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|Oct-01-16|| ||Rookiepawn: <Allanur: @Rookiepawn,
< Some suggest. Some others state. Some others say it in a casual way. Many others imagine. Not to count the ones who speculate. And if you include the ones who heard it while passing by... Boy, this has to be 100% true. > u r right. something must be true. what is the point of mentioning it?>
Exactly, beyond confusing "something" with "100%", Goebbels would provide you with more valuable sources for hard facts. Repeating something does not make it true.
A very common way of avoiding something is to pile up condition after condition. When a single one is rejected then you gleefully state: "YOU are avoiding it, because you do not accept all my conditions". You just need one more condition to add to the pile everytime the last is accepted.
Fanboy pathetic stuff.
|Oct-01-16|| ||Rookiepawn: I understand the fanboy, and even the sympathizer's frustration. Fischer was a great player, maybe (this is just speculation since no hard fact is available) he could have beaten Karpov. The problem is that Fischer, as a good player as he was, was a very unstable person and unfortunately that finally ended up affecting his relationship with chess.|
There are examples of Fischer not even respecting the conditions he himself agreed before, the guy was fond of changing his mind and think everybody else had to agree. The sharp logic he displayed at the board was absent in the rest of his behaviour, his life shows too many examples of this.
What would have happened had Fischer been a little less childish? The same as What would have happened had Tal not been a chain smoker? Or Luthikov not a bottle lover? These are fantasy worlds, speculations, "what if".
|Oct-01-16|| ||perfidious: I have no strong view on what might have gone--it has always seemed rather a pointless exercise to bother over, really--but even Karpov long ago went on record as stating that Fischer would have been the clear favourite to win a match from him in 1975.|
Fischer's psychological instability ultimately had a deleterious effect on everything in his life. While his single-minded devotion to and immense talent and hard work on chess drove him to greater heights than the rest of us, when that fragile psyche came unstuck after attaining his life's goal, it was all up with him as a champion and human being.
|Oct-02-16|| ||brankat: In '74 fischer posted, I think, some 63 conditions (unprecedented until then, and unnecessary, too). Karpov had bent over backward to accept 62 of them. Apperently it was not enough. Bet You, even if he had agreed with the last one, Bobby would have come up with some more unacceptable ones.|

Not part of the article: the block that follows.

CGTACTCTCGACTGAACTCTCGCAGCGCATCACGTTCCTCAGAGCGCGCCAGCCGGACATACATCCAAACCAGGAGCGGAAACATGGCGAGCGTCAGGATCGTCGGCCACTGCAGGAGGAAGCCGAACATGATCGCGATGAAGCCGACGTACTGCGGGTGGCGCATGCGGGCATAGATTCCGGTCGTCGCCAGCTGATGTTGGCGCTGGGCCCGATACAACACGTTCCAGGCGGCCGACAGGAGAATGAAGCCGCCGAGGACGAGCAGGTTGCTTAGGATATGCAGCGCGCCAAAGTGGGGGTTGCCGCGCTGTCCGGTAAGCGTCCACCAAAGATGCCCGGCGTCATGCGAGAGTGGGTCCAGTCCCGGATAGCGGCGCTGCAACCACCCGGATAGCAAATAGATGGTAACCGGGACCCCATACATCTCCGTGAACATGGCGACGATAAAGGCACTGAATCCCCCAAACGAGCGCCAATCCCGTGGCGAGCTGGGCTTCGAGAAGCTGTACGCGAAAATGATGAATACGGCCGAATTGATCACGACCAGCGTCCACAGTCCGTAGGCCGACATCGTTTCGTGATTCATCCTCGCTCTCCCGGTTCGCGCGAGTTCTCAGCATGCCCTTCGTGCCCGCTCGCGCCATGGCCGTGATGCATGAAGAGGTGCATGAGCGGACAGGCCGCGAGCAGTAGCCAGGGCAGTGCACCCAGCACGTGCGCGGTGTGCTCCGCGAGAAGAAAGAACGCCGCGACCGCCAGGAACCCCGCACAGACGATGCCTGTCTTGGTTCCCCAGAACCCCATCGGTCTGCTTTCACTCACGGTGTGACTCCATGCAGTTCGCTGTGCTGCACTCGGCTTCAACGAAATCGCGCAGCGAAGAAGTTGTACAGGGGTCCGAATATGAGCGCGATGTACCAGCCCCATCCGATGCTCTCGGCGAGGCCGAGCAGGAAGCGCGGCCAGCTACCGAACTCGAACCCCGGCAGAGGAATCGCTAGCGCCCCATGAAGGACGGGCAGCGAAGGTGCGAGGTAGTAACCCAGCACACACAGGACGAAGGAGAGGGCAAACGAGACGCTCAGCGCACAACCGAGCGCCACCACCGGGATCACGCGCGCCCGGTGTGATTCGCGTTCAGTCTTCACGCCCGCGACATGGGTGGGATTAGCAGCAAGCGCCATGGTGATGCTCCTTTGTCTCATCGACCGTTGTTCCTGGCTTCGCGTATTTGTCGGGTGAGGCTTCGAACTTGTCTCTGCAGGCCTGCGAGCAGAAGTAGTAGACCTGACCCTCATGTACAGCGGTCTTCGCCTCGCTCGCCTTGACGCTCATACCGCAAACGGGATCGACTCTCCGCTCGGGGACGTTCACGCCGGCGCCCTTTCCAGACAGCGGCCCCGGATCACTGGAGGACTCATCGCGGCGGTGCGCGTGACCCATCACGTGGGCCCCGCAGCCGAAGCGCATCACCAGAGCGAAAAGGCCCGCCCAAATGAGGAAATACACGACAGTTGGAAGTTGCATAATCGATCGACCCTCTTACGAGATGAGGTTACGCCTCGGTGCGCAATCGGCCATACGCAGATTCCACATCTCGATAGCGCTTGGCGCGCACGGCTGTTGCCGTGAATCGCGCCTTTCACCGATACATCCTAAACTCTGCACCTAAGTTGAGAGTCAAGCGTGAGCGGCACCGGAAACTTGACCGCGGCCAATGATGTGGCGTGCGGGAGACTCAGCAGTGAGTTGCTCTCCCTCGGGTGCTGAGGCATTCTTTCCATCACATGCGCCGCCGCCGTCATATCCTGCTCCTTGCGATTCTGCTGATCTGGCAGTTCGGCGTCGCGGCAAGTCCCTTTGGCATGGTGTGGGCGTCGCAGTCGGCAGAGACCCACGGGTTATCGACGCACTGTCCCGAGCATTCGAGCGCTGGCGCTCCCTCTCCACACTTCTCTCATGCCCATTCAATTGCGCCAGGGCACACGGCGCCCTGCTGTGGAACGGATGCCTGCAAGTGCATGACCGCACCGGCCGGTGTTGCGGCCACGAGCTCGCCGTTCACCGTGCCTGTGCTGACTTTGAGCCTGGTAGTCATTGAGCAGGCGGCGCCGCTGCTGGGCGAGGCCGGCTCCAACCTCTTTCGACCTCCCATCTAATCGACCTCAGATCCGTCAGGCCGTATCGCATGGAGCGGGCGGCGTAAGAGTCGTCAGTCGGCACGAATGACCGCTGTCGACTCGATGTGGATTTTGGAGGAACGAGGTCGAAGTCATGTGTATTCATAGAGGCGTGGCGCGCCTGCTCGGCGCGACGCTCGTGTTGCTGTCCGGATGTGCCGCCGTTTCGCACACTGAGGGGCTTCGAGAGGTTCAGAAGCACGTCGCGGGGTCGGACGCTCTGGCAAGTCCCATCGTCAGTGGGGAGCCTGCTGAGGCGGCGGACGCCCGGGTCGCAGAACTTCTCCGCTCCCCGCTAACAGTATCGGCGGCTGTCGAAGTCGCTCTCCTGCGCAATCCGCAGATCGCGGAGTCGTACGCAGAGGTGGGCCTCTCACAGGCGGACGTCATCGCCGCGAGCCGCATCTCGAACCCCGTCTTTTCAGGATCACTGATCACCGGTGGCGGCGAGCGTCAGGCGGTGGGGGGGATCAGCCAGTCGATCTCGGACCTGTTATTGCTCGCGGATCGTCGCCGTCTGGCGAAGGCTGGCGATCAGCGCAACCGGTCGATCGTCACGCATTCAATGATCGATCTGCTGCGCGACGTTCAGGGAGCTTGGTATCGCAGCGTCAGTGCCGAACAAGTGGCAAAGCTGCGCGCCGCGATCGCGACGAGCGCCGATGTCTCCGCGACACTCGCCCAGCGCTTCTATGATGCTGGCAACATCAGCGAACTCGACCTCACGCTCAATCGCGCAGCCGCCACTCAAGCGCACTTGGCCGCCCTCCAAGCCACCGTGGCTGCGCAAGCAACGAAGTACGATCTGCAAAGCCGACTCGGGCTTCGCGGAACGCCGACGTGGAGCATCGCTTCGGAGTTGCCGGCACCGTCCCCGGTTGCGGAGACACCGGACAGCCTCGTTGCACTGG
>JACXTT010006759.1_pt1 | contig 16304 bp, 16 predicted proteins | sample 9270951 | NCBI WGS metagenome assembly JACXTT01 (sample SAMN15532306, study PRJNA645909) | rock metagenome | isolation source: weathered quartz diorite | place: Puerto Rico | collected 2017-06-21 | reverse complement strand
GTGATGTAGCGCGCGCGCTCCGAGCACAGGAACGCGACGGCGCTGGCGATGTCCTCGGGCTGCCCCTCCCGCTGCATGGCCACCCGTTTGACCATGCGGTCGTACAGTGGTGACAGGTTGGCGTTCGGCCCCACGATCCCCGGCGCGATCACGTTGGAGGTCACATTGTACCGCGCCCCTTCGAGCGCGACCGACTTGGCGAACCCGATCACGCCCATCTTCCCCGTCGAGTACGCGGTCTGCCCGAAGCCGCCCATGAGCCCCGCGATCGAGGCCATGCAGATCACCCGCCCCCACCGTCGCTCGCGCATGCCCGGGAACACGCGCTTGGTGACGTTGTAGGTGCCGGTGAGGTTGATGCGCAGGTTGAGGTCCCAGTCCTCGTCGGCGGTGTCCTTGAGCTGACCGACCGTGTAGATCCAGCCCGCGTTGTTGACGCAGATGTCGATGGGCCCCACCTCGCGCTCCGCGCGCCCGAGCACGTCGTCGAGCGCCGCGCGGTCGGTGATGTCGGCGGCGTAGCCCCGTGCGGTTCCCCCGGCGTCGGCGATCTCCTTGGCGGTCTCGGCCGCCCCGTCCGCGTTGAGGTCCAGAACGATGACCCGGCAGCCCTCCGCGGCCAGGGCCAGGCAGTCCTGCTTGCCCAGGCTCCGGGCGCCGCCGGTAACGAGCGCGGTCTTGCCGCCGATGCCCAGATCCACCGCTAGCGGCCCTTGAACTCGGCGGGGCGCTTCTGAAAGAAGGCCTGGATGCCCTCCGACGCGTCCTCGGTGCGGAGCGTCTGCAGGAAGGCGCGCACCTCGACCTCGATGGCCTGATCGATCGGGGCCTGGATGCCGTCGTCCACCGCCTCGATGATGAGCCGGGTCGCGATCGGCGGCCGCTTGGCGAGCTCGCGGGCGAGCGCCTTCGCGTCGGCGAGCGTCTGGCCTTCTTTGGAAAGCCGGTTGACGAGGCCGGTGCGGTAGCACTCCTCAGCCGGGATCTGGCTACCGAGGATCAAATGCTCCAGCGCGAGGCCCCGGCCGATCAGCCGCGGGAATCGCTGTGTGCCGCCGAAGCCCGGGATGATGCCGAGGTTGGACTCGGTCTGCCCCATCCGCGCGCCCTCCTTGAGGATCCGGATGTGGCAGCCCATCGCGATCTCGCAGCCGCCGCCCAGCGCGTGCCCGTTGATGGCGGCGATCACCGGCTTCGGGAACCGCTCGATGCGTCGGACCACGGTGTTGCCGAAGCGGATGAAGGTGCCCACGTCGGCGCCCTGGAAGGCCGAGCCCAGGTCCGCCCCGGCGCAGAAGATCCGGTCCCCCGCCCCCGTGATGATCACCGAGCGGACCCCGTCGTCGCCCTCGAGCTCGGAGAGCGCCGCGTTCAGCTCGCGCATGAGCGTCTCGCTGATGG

In 1976 they were ready to sign the deal, then Fischer "cassually" asked:"By the way how are we going to call this match?" He then went on to suggest "Proffesional World Championship". Which was totaly inappropriate, and he knew it. I happen to know this for fact, GM L.Ljubojevic told me about the meeting, he was present there.
There was a WC system in place, in '77 the Candidates were to be played. This time Fischer was not going to get (an unfair) break like he did in '69/70 when Benke gave him his spot in the Interzonal, which in itself was
So we don't forget:
1. Fischer challenged Botvinnik to a match, for no apperent reason. When the latter accepted the challenge (to Bobby's surprise), he backed off.
2. The same with Quienteros.
Finally, he did play Spassky in '92, because there was just so much money at stake and he was broke.
None of the above has anything to do with communism or KGB.
|Oct-02-16|| ||Allanur: @rookipawn, <Exactly, beyond confusing "something" with "100%", Goebbels would provide you with more valuable sources for hard facts.>
let him/her and let us see what kind of *hard facts* he provides with which we can conclude "Fischer indeed avoided"
< Repeating something does not make it true.>
exactly. fischerphobs should stop repeating "Fischer avoided" nonsense, no matter how much they repeat it does not make it true.|
< There are examples of Fischer not even respecting the conditions he himself agreed before, the guy was fond of changing his mind and think everybody else had to agree. >
what condition he himself agreed and then later changed his mind? let me give one ex: presence of cameras/spectators
but this example [of mine] does not suggest he did it conviniently to avoid someone. before, at the time he agreed, he might have been unaware of the noise that might come from cameras, at the time he realised it he might have changed his mind. This all are possible which, as you yourself said previously: one thing needs to be true 100%, must not be your or someone else's speculation.
what kind of 100% true fact you or Goebbels have that demonsrate Fischer indeed did thewe to avoid certian players?
< The sharp logic he displayed at the board was absent in the rest of his behaviour, his life shows too many examples of this.>
I can agree with that. but at the board, he did not avoid Karpov. The demands he demanded suggests he was willing to play, not other way around.
< A very common way of avoiding something is to pile up condition after condition. When a single one is rejected then you gleefully state: "YOU are avoiding it, because you do not accept all my conditions". >
while it is true in general or it may be true in general as should be said, it has no relation to Fischer. That was not what Fischer did.
|Oct-02-16|| ||RookFile: Nobody is ever going to figure out what was going on in Fischer's mind.|
|Oct-05-16|| ||Rookiepawn: << There are examples of Fischer not even respecting the conditions he himself agreed before, the guy was fond of changing his mind and think everybody else had to agree. > for example?
what condition he himself agreed and then later changed his mind? let me give one ex: presence of cameras/spectators>|